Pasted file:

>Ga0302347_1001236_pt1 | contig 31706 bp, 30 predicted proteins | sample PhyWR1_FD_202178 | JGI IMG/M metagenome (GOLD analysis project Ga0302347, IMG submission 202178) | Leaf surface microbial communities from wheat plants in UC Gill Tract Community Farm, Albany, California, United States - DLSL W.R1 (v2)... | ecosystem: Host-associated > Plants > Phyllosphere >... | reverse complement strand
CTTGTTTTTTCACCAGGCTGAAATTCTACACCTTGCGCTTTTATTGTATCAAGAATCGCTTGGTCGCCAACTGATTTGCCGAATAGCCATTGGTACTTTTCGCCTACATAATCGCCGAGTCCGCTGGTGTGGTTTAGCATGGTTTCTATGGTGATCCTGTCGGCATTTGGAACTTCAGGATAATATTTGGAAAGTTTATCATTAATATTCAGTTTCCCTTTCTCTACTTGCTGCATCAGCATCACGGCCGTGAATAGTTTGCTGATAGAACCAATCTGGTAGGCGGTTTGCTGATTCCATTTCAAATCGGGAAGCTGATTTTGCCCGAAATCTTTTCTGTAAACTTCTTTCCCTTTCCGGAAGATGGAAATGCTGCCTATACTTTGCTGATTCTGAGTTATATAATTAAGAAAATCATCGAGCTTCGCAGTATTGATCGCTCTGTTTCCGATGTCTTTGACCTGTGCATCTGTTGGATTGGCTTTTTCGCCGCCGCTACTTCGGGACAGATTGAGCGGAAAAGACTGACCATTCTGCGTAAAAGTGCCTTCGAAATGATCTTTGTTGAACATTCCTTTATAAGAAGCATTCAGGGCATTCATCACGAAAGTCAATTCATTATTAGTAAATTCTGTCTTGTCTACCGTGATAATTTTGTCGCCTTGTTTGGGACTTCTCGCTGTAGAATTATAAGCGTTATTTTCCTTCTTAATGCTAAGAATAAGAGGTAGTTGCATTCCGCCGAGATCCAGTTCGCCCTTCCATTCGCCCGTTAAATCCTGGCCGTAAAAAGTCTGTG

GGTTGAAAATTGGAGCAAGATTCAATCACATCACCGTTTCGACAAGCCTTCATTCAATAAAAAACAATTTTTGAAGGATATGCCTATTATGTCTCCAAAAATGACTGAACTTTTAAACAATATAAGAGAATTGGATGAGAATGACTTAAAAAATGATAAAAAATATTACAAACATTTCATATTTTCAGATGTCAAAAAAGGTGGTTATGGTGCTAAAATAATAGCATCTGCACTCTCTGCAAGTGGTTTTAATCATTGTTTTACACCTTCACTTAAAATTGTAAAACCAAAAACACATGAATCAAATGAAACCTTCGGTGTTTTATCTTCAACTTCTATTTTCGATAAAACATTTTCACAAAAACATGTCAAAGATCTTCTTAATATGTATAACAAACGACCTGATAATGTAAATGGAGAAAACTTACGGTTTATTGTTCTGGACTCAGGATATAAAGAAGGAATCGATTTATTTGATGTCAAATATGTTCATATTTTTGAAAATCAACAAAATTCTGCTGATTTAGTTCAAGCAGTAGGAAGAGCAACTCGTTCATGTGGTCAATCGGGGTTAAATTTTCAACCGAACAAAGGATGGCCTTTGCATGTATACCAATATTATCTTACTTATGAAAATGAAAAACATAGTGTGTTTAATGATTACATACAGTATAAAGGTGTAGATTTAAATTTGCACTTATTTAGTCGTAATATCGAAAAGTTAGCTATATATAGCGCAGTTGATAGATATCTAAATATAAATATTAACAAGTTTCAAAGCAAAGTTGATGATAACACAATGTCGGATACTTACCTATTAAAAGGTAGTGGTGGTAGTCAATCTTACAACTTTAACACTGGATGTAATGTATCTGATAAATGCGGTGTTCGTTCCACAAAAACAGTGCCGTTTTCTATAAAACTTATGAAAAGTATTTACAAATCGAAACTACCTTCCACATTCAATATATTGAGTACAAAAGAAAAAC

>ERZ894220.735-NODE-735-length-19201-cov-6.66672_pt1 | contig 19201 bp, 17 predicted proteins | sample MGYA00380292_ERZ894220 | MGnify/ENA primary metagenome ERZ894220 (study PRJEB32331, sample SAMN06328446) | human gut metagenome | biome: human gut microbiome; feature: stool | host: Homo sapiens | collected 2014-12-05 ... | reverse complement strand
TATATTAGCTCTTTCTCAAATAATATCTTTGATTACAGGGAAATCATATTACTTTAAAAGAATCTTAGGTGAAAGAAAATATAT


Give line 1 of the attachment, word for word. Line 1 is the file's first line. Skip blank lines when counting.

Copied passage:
>Ga0302347_1001236_pt1 | contig 31706 bp, 30 predicted proteins | sample PhyWR1_FD_202178 | JGI IMG/M metagenome (GOLD analysis project Ga0302347, IMG submission 202178) | Leaf surface microbial communities from wheat plants in UC Gill Tract Community Farm, Albany, California, United States - DLSL W.R1 (v2)... | ecosystem: Host-associated > Plants > Phyllosphere >... | reverse complement strand